UPDATE: Some may find these pancakes a little thin. I suggest adding up to two tablespoons of flour.
Today's pancakes recipe are truly a renal patient dream. The homemade baking soda used in it does not contain sodium aluminum sulfate, monocalcium phosphate, and is also gluten-free.
I updated my homemade baking soda and pancakes recipes after reading Maya's article Grain-Free Paleo Baking Powder Recipe. As I stated in my Freedom Pancake recipe, I wanted to do a test with this baking powder substitute. However, first I had to figure out the exact measurements for using it in pancakes because if your pancakes are not right, don’t expect your cakes to be.
The standard recipe for the paleo baking powder is one part baking soda, one part arrowroot, and two parts cream of tartar. While in some other recipes it is one part baking soda, two-part cream of tartar and one part corn starch. None of them stated the exact teaspoon or tablespoon amount of these ingredients to use. However, after more research I did the math, and then came up with the exact amount of substitute ingredient to use in the pancakes that I believe will work as well in other recipes requiring baking powder (recipe below).
Most of the recipes for homemade baking powders I saw online contain monocalcium phosphate and sodium aluminum sulfate which is standard, and ingredients I can safely eliminate or reduce from my diet.
The other ingredients that I needed to eliminate or reduce are sodium chloride, cholesterol, lactose, and some other gas-forming foods. Although, renal disease is no longer a major concern, eliminating or reducing the amount of sodium chloride in my diet to decrease my BP and cholesterol levels is fine. Furthermore, I also reduced the amount of gas formed in drinking regular cow’s milk, beans, and cabbage by drinking lactose-free milk, substituting it with rice milk, and adding a large onion in beans and cabbage, which are two other staple foods in our diet; so some amount of flatulence is understandable
Maintaining acceptable BP and Cholesterol levels is an on-going dietary health issue for me. Therefore, my commitment to eliminating or reducing as many of the ingredients that work adversely is the reason for my wanting to perfect this pancake recipe and when perfecting the homemade baking powder is of major importance in terms of volume and taste of the pancakes. This commitment also works well in my weight loss diet. By which I can eat what I like but in smaller caloric amounts.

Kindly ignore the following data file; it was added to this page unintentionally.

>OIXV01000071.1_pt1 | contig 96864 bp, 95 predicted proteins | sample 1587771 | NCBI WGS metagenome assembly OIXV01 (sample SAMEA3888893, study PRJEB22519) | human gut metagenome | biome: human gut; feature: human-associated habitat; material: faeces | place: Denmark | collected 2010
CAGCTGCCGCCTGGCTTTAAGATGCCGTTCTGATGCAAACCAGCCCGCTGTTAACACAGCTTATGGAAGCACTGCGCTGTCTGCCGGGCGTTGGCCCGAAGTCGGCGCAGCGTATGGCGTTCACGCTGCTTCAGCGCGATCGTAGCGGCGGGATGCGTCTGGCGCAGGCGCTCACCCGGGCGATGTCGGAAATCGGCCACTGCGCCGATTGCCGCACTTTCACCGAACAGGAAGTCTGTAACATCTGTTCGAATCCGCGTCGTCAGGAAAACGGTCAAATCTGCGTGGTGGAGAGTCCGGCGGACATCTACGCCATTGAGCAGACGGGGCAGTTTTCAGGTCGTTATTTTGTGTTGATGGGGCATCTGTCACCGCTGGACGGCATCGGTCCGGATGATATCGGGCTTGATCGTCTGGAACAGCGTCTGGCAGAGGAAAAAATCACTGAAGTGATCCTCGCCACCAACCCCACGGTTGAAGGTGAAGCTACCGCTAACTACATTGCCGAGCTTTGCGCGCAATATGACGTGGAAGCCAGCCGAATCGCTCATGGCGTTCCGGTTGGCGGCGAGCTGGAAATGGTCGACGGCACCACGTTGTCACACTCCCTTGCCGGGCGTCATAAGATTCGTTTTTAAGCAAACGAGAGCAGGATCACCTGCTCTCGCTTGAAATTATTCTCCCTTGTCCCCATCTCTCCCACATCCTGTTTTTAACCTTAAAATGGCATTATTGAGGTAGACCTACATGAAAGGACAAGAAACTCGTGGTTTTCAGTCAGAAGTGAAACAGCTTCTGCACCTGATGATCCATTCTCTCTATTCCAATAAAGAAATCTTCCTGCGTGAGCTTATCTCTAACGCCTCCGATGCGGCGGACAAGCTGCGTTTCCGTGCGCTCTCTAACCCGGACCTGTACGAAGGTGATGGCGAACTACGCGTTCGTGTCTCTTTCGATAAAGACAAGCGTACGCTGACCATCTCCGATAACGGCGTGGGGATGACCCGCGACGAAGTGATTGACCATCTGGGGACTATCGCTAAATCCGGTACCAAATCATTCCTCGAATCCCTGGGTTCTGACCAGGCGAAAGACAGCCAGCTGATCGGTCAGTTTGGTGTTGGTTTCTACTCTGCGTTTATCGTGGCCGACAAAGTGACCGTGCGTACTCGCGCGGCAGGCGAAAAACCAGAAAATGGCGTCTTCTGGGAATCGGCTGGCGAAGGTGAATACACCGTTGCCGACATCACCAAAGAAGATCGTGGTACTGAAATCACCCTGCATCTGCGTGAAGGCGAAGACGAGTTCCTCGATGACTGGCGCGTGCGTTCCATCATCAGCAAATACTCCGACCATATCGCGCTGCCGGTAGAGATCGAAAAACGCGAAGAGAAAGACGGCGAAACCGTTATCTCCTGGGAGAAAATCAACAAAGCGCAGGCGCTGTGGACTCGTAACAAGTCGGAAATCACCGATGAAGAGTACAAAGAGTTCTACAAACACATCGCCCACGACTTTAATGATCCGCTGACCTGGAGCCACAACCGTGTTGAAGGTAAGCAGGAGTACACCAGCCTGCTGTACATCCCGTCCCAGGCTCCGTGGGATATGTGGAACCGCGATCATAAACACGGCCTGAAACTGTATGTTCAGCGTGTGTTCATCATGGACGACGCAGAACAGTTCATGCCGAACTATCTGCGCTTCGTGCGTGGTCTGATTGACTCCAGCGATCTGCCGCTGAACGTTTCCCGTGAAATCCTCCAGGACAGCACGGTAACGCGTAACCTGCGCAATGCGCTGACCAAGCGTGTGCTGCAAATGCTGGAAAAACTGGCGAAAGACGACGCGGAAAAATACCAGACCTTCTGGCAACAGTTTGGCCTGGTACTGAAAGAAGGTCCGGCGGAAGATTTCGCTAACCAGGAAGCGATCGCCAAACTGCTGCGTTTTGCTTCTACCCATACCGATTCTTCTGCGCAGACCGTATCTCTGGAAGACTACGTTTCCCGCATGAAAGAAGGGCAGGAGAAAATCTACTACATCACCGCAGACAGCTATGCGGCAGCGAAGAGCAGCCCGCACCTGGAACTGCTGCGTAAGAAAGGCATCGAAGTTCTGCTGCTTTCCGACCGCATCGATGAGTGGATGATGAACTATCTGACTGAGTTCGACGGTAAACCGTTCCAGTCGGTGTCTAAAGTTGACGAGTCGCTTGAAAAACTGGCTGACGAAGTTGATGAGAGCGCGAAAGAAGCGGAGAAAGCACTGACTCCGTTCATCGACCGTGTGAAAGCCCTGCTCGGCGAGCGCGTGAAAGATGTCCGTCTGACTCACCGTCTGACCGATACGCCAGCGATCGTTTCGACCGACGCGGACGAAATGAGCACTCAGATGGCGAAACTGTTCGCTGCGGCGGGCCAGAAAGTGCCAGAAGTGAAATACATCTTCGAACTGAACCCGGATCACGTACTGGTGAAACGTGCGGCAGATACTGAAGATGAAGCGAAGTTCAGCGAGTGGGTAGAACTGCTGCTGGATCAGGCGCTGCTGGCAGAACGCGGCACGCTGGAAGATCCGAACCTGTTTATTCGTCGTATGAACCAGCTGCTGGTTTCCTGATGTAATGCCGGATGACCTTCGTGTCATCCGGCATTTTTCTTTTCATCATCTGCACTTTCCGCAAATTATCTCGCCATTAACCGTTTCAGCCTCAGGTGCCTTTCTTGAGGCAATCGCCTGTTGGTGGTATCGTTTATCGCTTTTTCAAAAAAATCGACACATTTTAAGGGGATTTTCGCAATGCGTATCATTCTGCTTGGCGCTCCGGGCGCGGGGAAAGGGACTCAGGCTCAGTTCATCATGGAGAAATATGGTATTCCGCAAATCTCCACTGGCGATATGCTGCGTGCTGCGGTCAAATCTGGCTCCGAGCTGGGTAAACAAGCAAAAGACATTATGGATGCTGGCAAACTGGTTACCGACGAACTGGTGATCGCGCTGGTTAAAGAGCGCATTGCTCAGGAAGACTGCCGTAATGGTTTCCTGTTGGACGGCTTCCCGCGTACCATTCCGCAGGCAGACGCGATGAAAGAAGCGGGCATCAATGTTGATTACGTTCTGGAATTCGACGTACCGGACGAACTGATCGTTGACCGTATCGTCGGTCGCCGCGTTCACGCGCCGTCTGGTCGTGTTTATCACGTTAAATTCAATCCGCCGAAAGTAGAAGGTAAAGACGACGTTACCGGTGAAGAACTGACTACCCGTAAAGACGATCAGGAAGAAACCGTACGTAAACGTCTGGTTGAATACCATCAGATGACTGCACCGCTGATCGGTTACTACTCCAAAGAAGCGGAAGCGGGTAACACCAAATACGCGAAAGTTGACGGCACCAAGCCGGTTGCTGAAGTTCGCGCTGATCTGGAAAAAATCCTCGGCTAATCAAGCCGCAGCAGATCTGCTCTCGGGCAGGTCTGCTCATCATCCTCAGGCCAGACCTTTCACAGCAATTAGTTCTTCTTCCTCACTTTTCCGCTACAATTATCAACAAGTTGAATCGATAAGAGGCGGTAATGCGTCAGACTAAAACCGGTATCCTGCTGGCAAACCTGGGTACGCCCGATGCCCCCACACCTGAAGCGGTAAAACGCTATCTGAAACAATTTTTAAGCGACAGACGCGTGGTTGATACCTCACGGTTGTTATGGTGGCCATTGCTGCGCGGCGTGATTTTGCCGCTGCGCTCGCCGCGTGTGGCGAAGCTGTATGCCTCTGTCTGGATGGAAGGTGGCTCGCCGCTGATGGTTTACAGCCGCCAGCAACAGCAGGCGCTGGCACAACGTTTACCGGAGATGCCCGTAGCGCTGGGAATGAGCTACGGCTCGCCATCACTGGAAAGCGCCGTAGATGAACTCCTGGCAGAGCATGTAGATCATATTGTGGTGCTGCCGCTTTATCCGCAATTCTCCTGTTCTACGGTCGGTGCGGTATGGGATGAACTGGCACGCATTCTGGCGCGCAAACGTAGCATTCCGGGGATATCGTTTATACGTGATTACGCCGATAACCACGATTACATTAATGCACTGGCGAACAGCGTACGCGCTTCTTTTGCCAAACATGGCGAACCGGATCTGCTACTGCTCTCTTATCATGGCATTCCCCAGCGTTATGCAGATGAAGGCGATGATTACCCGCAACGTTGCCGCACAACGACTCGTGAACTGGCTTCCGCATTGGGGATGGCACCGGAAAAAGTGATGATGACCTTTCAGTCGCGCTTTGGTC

While I love eating diets with a lot of fresh and frozen vegetables and fruits, I also love pasta, meats, fish and seafood. The latter being higher in sodium, but is okay in moderation, and goes far in balancing out our diet at home, which also means I minimize the amount of canned, boxed, process and takeout foods to keep these unwanted ingredients low whenever possible.
I know; I have deeply digressed.
In conclusion, any recipe I cook has gone through intent research of not only its caloric contents but a close look at all its other major ingredients and inserts as well. Therefore, for me a recipe with ingredients substitution and perfection includes a good batch of pancakes.
1 ¼ cup all-purpose flour
1 – 1-1/2 tbsps light brown sugar
2-1/4 tsps arrowroot baking powder substitute
1/4 tsp salt
3/4 cup rice milk, original or unsweetened
2 tbsps cooking oil,
Margarine or butter
2 egg whites
1. In a medium bowl combine the flour, brown sugar, arrowroot baking powder, and salt
2. In medium bowl or mixer add milk, egg cooking oil to and mix until well blended
3. Stir into flour mixture just until moistened or remove lumps
4. If the mixture is too thick add a little more rice milk
5. Add a cooking spray, butter, or margarine
6. For each pancake, pour ¼ cup of the mixture onto preheated 350°F to 365°F nonstick-coated electric skillet
7. Turn over when bubbles form on the surface golden browned
Makes 6 pancakes
1/4 tsp Baking Soda
1/2 tsp Cream of Tartar
1/4 tsp Cornstarch (or Arrowroot Powder)
Mix the three ingredients together to make one teaspoon.
Cook’s Note: This recipe can also be made with one tablespoon baking soda, one tablespoon arrowroot, and two tablespoon cream of tartar to make four ounces of arrowroot baking powder that will last about one month in an airtight jar. I used my spice grinder to make sure all the small lumps were grounded up to blend in well with the rest of the ingredients.
Moreover, while normal Betty Crocker pancakes, to which this recipe was adapted from, use 3 teaspoons of regular baking powder, this arrowroot baking powder only uses 2-1/4 teaspoons. However, both methods made pancakes of very similar taste.
In other words, this baking powder substitute is not an equal one to one substitute for regular baking powder, which is why I added its recipe. I would venture to say that the same would be true in using it to bake cakes and other baked goods needing some form of baking powder. However, trial and error always make for perfection in cooking.
Click links above for recipe downloads
Click links above for recipe downloads
As the old saying goes: “If it doesn’t kill you, …..”
Until next time,